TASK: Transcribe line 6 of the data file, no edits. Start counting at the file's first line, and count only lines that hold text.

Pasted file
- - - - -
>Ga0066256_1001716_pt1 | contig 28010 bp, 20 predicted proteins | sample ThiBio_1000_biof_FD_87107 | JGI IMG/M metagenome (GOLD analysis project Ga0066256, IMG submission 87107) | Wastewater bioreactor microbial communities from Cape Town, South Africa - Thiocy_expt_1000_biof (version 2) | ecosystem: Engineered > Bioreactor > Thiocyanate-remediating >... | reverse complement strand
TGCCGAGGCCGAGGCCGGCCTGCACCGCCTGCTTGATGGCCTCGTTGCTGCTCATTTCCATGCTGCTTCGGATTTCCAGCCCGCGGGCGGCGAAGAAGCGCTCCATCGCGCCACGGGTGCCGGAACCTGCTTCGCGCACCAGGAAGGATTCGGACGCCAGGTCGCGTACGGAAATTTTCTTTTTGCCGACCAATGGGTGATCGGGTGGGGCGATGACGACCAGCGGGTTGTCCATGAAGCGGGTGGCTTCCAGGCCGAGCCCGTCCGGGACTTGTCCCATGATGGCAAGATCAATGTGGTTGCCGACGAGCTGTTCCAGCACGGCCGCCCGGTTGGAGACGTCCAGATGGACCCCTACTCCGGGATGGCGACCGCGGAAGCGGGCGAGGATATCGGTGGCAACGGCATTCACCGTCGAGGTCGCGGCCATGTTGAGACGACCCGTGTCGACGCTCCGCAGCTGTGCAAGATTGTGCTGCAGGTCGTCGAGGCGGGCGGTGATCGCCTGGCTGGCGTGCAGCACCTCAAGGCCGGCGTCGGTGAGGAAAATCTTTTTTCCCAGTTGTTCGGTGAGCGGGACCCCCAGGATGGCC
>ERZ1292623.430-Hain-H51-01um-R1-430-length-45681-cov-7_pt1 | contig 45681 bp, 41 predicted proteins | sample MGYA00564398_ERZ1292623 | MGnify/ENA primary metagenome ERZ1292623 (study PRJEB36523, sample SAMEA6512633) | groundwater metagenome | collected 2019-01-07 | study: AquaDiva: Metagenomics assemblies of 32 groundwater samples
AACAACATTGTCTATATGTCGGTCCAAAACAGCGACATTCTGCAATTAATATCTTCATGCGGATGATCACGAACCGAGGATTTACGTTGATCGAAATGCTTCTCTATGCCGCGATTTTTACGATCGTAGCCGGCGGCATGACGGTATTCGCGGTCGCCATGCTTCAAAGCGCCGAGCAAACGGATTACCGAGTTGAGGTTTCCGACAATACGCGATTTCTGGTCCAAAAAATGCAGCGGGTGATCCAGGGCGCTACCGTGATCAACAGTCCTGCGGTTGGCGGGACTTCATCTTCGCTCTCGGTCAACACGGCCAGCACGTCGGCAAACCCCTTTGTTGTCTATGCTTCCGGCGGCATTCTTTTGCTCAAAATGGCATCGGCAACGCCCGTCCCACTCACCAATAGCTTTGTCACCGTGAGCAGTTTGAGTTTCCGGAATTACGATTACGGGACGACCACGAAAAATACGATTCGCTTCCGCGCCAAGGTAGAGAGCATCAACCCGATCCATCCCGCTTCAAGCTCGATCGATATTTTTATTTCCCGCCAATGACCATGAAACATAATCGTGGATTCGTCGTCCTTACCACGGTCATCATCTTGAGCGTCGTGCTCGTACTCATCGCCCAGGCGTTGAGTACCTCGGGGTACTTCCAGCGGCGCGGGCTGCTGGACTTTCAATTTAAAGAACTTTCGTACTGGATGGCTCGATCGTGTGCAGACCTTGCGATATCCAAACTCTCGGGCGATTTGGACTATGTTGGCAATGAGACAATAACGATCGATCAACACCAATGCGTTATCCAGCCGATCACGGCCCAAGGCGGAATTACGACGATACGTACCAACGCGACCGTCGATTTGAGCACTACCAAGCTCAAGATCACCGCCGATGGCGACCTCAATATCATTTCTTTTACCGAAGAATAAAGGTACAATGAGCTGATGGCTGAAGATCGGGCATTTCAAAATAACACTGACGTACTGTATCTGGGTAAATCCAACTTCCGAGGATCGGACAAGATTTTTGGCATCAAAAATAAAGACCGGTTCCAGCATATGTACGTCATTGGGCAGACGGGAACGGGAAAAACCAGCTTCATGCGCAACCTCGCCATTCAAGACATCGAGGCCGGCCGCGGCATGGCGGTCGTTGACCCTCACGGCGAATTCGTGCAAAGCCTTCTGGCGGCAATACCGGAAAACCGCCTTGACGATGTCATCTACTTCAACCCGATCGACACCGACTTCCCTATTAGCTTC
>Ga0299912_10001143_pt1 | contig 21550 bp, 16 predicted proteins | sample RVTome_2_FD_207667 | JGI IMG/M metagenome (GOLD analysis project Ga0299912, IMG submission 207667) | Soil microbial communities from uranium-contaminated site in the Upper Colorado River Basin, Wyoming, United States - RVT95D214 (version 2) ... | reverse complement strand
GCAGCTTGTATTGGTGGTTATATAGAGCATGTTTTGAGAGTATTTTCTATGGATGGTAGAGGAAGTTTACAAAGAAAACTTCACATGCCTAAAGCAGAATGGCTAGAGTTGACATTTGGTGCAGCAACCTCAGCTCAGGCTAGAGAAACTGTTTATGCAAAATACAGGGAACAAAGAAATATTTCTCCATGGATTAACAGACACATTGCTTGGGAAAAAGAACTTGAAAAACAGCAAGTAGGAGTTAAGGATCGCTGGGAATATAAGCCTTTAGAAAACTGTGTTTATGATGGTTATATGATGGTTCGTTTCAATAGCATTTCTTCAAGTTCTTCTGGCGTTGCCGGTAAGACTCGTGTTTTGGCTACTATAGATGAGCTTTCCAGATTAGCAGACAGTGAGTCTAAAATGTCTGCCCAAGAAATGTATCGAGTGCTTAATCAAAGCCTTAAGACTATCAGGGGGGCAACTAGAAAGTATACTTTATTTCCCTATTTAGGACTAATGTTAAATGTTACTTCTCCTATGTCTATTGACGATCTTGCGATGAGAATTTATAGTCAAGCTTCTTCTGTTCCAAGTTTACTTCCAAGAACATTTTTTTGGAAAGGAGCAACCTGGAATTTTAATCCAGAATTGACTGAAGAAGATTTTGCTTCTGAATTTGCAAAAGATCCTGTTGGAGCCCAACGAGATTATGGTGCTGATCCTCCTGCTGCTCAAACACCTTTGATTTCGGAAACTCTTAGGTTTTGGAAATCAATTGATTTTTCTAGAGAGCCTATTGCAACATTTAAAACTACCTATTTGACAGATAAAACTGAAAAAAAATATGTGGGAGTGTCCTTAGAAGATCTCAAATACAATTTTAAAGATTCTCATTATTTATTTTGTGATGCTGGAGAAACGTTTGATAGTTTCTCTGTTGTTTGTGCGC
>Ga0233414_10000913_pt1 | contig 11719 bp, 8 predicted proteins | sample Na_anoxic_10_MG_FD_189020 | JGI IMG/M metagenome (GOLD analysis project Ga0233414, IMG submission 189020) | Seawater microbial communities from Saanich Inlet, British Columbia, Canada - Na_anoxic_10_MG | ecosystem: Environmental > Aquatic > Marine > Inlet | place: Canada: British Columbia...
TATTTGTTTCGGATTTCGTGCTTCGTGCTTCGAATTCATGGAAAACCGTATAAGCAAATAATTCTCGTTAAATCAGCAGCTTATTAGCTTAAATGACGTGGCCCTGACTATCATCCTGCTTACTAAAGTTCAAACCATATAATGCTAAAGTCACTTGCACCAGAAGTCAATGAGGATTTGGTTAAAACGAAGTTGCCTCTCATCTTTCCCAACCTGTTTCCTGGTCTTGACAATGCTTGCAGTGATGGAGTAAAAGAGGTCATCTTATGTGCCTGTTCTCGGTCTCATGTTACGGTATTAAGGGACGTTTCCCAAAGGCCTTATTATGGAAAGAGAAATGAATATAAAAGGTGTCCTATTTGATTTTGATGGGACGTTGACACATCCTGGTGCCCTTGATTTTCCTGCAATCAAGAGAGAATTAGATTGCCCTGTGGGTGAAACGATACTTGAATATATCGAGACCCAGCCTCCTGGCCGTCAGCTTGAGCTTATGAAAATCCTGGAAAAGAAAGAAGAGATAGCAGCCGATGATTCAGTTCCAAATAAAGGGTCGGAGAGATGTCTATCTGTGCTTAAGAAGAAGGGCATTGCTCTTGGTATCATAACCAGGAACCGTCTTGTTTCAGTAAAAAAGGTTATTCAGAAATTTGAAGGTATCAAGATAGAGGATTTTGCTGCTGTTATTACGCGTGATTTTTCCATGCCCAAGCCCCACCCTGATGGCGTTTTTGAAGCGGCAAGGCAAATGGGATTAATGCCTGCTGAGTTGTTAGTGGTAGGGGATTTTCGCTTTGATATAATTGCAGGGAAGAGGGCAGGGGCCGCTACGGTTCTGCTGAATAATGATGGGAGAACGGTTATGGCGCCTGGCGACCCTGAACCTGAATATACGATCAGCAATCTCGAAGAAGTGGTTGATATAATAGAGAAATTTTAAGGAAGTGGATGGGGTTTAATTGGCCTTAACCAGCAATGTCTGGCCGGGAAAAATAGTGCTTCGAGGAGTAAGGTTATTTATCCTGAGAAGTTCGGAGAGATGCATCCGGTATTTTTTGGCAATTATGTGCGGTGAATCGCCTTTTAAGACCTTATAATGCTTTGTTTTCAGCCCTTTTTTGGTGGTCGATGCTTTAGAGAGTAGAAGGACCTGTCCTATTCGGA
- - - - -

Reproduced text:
GCAGCTTGTATTGGTGGTTATATAGAGCATGTTTTGAGAGTATTTTCTATGGATGGTAGAGGAAGTTTACAAAGAAAACTTCACATGCCTAAAGCAGAATGGCTAGAGTTGACATTTGGTGCAGCAACCTCAGCTCAGGCTAGAGAAACTGTTTATGCAAAATACAGGGAACAAAGAAATATTTCTCCATGGATTAACAGACACATTGCTTGGGAAAAAGAACTTGAAAAACAGCAAGTAGGAGTTAAGGATCGCTGGGAATATAAGCCTTTAGAAAACTGTGTTTATGATGGTTATATGATGGTTCGTTTCAATAGCATTTCTTCAAGTTCTTCTGGCGTTGCCGGTAAGACTCGTGTTTTGGCTACTATAGATGAGCTTTCCAGATTAGCAGACAGTGAGTCTAAAATGTCTGCCCAAGAAATGTATCGAGTGCTTAATCAAAGCCTTAAGACTATCAGGGGGGCAACTAGAAAGTATACTTTATTTCCCTATTTAGGACTAATGTTAAATGTTACTTCTCCTATGTCTATTGACGATCTTGCGATGAGAATTTATAGTCAAGCTTCTTCTGTTCCAAGTTTACTTCCAAGAACATTTTTTTGGAAAGGAGCAACCTGGAATTTTAATCCAGAATTGACTGAAGAAGATTTTGCTTCTGAATTTGCAAAAGATCCTGTTGGAGCCCAACGAGATTATGGTGCTGATCCTCCTGCTGCTCAAACACCTTTGATTTCGGAAACTCTTAGGTTTTGGAAATCAATTGATTTTTCTAGAGAGCCTATTGCAACATTTAAAACTACCTATTTGACAGATAAAACTGAAAAAAAATATGTGGGAGTGTCCTTAGAAGATCTCAAATACAATTTTAAAGATTCTCATTATTTATTTTGTGATGCTGGAGAAACGTTTGATAGTTTCTCTGTTGTTTGTGCGC